Thursday, June 18, 2009

We have a cistern!

No, for real, we do! It just amazes me what one can discover about the house one has lived in for almost five years now.

Actually, when we bought the house we didn't know we had a cistern. However, after a couple of years and idle chat about having one put in, we finally put 2 & 2 together (the first "2" = the big manhole-like cover of a hole in our basement with all the floors sloping towards it; the second "2" = well, just us being dense, I guess). However, for some reason I'd thought that the cistern had been filled in. Now, while it might be cheaper to just kill a weekend with a shovel & some rope digging out an old cistern than having a new one installed, it still wasn't my idea of a good time.

But today I went down to the deep freeze to grab out some stuff and actually looked at the hole (why had I never done this before?). The hole is very firmly covered and secured by thick wood--which is a good thing--but one piece of wood had come off and so I looked in.

No fill. Just hole.


One of the big concerns we've had for some time is how to get water during emergencies, or for if/when our city can no longer afford the cost of water treatment. We're surrounded by water that we could always just go & get with buckets, but even on fairly strict water rationing, most families use at least 10-20 gallons a day. Average usage is closer to 100 gallons/day. Don't believe this? Do two experiments. First, if your kitchen faucet doesn't indicate otherwise, it's probably about a 2.5 gal/minute faucet. Do your dishes and time how long it took (if you're like most Americans, you leave the water running the whole time). Yeah. And that was just on dishes. Second experiment, go get your water bill and look.

So anyway, hauling anything between 10-100 gallons of water every farking day just doesn't sound like a good time either. We've got rain barrels, three of 'em actually, that each hold ~50 gallons and refill quite efficiently. That would probably keep us in water for a bit, assuming no devastating dry spells.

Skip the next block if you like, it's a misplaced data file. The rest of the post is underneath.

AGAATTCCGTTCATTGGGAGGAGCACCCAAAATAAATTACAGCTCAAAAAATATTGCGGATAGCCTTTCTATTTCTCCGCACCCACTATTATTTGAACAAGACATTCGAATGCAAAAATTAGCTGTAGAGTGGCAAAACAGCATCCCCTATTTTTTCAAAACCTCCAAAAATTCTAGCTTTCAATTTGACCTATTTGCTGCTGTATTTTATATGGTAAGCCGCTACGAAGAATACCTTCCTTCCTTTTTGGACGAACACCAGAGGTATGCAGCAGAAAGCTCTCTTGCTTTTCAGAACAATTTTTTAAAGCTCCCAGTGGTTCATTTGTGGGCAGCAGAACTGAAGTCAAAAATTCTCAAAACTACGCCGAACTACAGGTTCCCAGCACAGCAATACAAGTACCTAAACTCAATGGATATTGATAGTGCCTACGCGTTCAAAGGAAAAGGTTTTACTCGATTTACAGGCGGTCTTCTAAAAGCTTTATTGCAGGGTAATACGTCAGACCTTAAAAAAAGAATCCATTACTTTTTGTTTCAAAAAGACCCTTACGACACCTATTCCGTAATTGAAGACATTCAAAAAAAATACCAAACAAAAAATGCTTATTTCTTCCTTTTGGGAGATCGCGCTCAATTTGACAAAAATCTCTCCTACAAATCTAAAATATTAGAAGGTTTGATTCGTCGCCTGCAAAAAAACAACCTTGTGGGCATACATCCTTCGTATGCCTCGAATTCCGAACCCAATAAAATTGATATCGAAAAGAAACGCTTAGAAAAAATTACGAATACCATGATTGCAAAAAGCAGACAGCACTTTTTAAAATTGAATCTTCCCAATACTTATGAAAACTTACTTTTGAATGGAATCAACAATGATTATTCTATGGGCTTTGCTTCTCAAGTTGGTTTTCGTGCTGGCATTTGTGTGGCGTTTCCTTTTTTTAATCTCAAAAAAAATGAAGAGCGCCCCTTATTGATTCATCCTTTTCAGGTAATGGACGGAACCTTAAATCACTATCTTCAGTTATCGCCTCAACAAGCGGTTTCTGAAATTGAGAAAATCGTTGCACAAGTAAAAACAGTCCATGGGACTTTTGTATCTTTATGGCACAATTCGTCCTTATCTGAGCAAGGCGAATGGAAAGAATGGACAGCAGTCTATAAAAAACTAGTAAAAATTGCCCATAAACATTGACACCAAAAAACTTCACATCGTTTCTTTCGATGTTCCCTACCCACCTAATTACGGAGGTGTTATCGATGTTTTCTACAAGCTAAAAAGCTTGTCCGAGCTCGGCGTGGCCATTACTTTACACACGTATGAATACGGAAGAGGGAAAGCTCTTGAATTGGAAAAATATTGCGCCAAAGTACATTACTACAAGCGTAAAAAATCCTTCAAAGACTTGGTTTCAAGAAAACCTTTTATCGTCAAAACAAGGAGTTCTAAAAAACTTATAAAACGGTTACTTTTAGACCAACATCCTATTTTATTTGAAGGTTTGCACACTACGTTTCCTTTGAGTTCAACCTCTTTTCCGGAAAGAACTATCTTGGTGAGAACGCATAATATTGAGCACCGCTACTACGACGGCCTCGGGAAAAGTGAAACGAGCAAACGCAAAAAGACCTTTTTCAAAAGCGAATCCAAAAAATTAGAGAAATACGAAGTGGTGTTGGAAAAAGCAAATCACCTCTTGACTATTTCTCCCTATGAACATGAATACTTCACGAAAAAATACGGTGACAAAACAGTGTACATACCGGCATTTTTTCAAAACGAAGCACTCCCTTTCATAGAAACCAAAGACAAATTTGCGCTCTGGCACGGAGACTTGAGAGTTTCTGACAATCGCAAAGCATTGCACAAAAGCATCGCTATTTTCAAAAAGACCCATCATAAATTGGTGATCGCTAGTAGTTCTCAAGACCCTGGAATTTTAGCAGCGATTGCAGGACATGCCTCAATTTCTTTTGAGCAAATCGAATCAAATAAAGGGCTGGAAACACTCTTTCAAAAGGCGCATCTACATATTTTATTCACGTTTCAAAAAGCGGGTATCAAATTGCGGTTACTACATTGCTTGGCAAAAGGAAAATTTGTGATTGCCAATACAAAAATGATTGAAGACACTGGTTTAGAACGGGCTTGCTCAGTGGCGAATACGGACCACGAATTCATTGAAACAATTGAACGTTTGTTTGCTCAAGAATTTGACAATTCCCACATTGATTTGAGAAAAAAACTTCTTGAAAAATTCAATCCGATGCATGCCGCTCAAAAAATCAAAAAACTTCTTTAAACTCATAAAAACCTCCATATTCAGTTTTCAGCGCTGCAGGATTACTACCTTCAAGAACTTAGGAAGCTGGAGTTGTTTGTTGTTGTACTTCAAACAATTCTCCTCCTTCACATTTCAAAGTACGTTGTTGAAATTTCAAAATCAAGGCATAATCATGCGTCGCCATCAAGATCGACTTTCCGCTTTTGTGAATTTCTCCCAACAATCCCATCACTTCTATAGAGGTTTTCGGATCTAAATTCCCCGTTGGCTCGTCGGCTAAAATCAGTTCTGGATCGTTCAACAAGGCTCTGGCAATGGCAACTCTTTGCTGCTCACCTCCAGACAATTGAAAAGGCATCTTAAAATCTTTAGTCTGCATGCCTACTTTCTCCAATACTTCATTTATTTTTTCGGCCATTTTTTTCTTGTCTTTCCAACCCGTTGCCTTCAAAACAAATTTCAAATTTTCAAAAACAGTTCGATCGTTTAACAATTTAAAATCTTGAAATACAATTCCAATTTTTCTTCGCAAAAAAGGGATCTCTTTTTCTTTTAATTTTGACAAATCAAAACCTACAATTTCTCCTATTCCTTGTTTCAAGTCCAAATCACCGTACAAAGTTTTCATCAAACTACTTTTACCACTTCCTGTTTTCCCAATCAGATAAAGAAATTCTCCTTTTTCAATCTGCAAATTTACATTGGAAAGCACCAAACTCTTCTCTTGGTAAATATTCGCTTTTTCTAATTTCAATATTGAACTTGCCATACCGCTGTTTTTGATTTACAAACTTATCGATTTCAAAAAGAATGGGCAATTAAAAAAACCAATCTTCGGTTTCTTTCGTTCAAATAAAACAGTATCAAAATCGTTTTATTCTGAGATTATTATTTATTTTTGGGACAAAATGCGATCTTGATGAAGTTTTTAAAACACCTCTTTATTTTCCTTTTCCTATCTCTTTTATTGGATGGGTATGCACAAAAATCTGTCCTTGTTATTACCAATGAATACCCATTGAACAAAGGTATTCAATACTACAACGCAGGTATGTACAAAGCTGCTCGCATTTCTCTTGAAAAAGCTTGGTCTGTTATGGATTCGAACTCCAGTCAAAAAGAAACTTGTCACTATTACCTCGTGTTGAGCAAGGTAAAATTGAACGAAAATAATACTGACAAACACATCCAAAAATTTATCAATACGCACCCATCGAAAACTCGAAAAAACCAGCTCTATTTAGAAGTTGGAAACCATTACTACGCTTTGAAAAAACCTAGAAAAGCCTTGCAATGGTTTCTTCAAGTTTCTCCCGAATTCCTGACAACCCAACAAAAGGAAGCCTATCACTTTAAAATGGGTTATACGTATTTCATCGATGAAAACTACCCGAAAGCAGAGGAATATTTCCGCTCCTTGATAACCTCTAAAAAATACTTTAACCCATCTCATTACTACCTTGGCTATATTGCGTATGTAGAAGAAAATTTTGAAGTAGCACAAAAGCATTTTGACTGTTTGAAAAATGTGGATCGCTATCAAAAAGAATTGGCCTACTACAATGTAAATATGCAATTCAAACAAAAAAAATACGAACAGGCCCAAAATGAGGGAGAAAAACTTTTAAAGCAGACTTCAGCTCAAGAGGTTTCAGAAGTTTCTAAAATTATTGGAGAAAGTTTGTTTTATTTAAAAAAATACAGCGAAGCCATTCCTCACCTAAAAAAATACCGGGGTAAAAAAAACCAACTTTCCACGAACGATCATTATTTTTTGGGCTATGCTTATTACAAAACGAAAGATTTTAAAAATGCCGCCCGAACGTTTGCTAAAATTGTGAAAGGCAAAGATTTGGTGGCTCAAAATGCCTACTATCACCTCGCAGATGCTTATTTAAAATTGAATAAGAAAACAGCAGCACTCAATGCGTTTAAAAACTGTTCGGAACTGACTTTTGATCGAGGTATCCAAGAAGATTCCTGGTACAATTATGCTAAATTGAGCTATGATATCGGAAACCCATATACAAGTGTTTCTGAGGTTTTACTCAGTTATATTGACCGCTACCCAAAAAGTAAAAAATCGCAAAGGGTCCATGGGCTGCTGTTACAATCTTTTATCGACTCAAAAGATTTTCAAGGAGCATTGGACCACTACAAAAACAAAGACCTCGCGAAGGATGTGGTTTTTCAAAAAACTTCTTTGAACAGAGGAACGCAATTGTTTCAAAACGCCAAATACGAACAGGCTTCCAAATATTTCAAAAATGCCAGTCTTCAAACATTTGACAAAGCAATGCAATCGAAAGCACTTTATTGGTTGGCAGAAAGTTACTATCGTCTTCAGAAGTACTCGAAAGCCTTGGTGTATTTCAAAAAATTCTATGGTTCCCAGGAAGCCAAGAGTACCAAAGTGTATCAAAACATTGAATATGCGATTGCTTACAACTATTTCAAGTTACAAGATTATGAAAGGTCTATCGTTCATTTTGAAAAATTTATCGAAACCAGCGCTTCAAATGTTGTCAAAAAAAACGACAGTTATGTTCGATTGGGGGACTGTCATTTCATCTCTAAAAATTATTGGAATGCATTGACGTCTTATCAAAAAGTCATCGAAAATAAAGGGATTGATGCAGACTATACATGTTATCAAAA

But. There's a hole in our basement, dear Liza, dear Liza. There's a hole in our basement, dear Liza, a hole!

So now, there are several things to do. First, determine whether or not we're even staying here. My husband has not yet landed a job (although it's still early in the teaching cycle, so we're not panicky yet--yet). Even without a job, we might try and stay and find make-work. Or we might give it up as a failed project and move out to the family farm. If we move, well, I'm not throwing $$$ into fixing up a part of our house that any potential buyer will likely regard as "a hole in the basement". Assuming we do stay, however, we would need to get the cistern inspected, and I suspect have it lined or cleaned somehow. We would need to create a way to channel our rainwater into it (this should be pretty easy, as our basement floor slopes down toward it already), and we'll need some way to deal with overflow. We would also need a pump. In an ideal world, we'd also have a way to get it into our hot water heater, but frankly if we're using the cistern heavily, I suspect the hot water heater will be a distant memory. We've already got a Berkey water filter, which can handle more or less any nasty thing we might put into it, so we're good for clean water.

This might actually be doable.